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Plants should cut utility bills, too
Recreation therapist Patricia Fitzgerald has a new job description that includes battling ladybugs, spreading mulch, and digging in the dirt. She’s learning about ornamental grasses and rose bushes and perennial flowers; she’s dealing with irrigation systems and waterfalls and streams. And she’s doing it all on a Chicago rooftop.
That’s because her employer, Schwab Rehabilitation Hospital, recently opened a therapeutic rooftop garden that not only provides patients with new opportunities for therapy but also contributes to improving the air quality of the city. Funded in part by a $400,000 grant from the Chicago Department of Environment, through Commonwealth Edison, the garden features the latest greenroof technology.
"The whole principle behind it is it works as a cooling system to cool off your roof and, hopefully, to reduce your utility bills at your facility but then also to cool off the environment," says Brenda Koverman, MBA, MS, OTR/L, director of inpatient therapy services at Schwab. "The idea behind this is that a bunch of rooftops in an urban area will have these gardens on them, which will lower the temperature of the whole city."
Schwab looks at the environmental edge as a bonus to the real advantage: the opportunity to provide innovative therapy in beautiful surroundings. The garden, which had its humble beginnings as a wheelchair basketball court, now boasts a series of pathways that meander past lush plantings and a waterfront garden with a waterfall, pond, and stream. Butterfly bushes attract hundreds of butterflies. Children play in a special area with cushy pavers that allow them to get out of their wheelchairs. Families walk together or sit and visit at night. Staff members eat lunch or take breaks in the fresh air.
But most importantly, patients get therapy without even realizing it, Fitzgerald explains. Physical therapists use the garden to help patients practice walking and topographical orientation. Psychologists use the area as a calming environment for group sessions. Occupational therapists help patients practice standing balance and fine motor skills while they do activities in the garden. Speech therapists work on cognitive and memory skills by asking patients to name certain flowers or follow a direction to find a certain plant.
Recreation therapists offer horticultural therapy, encouraging patients to help plant, water, weed, and trim. The water and plants provide opportunities for relaxation therapy and aromatherapy.
"You can take stroke patients and work on their fine motor coordination, cognition, and problem solving, all while they’re taking care of plants," she says. "They get to be primarily outside when the weather is nice and do things in a way that’s different from what you can do inside. It relaxes people. They think of it not so much as therapy but as hanging out with the staff. Even though they are meeting their goals, they don’t feel like they are in therapy."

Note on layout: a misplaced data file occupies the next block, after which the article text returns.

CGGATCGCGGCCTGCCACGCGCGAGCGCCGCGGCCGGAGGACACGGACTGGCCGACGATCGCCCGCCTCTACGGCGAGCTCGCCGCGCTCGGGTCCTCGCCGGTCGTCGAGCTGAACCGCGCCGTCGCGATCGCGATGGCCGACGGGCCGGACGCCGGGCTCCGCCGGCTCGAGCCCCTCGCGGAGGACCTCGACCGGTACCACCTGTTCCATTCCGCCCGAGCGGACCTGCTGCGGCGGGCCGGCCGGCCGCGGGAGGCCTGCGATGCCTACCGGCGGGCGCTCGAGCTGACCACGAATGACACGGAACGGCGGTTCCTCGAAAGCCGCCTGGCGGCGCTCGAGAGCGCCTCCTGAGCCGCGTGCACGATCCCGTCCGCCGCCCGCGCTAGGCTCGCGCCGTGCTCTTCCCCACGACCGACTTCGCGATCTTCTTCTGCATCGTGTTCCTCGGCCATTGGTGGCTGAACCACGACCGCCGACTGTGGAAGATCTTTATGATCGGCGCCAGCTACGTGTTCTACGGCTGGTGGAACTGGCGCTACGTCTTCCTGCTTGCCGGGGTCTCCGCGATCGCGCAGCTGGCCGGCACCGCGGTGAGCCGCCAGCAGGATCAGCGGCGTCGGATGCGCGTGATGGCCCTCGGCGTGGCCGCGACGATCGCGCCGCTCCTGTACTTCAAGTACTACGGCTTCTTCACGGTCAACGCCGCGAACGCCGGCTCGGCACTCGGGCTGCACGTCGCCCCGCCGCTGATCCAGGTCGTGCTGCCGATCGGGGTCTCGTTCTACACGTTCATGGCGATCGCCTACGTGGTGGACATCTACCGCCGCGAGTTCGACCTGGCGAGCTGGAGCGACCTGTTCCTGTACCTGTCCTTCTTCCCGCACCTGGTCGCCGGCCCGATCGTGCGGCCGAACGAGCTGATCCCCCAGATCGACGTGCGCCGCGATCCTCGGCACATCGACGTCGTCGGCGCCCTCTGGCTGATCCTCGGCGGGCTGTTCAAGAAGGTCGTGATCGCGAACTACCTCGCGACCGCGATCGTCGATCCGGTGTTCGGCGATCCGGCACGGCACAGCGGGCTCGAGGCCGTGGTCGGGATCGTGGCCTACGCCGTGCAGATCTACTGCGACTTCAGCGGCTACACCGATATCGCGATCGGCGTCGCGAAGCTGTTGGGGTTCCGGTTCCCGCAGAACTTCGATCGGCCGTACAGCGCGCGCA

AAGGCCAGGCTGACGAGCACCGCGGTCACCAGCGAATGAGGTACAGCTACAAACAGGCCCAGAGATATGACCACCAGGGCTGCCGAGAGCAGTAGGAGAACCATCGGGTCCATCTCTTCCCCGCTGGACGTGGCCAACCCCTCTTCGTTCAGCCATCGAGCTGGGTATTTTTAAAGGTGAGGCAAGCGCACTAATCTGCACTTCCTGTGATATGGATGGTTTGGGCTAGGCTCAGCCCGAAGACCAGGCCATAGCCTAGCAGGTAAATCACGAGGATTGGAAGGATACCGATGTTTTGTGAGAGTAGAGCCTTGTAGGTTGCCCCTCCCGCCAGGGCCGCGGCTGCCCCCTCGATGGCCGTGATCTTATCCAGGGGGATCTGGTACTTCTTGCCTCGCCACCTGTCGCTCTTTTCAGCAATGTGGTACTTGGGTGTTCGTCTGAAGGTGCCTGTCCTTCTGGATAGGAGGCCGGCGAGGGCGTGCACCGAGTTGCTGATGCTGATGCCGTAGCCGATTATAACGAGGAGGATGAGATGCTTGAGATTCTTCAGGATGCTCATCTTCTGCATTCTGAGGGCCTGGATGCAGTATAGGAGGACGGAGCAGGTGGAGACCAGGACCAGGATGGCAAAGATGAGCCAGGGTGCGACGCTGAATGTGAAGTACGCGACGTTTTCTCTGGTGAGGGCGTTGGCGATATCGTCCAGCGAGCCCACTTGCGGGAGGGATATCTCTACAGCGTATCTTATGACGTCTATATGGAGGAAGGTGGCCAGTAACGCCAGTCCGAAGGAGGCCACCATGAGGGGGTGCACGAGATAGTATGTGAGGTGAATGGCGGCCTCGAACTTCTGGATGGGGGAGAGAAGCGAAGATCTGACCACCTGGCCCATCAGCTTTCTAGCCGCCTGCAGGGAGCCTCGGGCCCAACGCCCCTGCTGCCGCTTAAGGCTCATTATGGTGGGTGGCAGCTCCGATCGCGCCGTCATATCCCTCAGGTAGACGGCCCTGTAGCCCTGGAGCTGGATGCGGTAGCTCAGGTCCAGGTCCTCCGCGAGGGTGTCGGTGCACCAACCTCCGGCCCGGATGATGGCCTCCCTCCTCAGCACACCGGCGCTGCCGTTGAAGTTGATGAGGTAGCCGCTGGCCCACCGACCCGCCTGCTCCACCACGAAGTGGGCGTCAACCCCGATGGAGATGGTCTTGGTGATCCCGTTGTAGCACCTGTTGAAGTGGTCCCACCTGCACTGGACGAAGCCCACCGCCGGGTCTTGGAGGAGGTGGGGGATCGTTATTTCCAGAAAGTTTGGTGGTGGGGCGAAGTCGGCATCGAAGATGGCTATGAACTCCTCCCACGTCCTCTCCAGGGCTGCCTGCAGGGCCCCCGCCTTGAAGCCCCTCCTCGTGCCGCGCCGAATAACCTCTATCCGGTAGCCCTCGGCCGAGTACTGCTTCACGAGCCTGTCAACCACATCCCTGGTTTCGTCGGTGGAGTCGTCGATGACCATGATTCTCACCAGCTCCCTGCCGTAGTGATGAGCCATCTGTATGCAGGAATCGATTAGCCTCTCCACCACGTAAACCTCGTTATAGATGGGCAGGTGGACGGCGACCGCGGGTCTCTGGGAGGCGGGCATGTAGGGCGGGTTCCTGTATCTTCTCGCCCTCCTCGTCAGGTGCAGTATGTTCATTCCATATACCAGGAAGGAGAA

In the spring and summer, Fitzgerald will spend half her hours working to maintain the garden. Because there is little shade on the rooftop, she expects to involve patients in continuous watering all day. "It’s just a lot of fun for the patients and for me. I love to garden, so it’s perfect."
A major benefit for Schwab’s patients is that the garden provides a safe environment to be outdoors. "We’re located in Chicago between North and South Lawndale, which are two of the poorest communities in Chicago," Koverman adds. "We’re in gang territory, and we do get a lot of victims of violence. We do get people who are affiliated with different gangs in the surrounding area. For them to be able to be on the rooftop, whether they have gang affiliations or not, it’s a safe place for them to be able to sit."
Schwab, a 125-bed hospital affiliated with the Sinai Health System, serves a population that is 45% Medicare and 45% Medicaid. "We’re a not-for-profit hospital. Our mission is to serve the community," she says. "So this is huge that we could get something like this here. It’s a wonderful, wonderful thing for our patients to have."
Koverman says the Joint Commission on Accreditation of Healthcare Organizations is considering a standard that would require patients to have some type of outdoor exposure. "It is a great benefit to our patients to be outside," Koverman says. "One of our patients had been in the hospital for almost six weeks with an amputation and a couple of complications. He came to us, and he went upstairs to the garden; and he said how nice it was just to be outdoors. That’s a benefit we don’t even think about. Most of us have the ability to go outdoors whenever we want."
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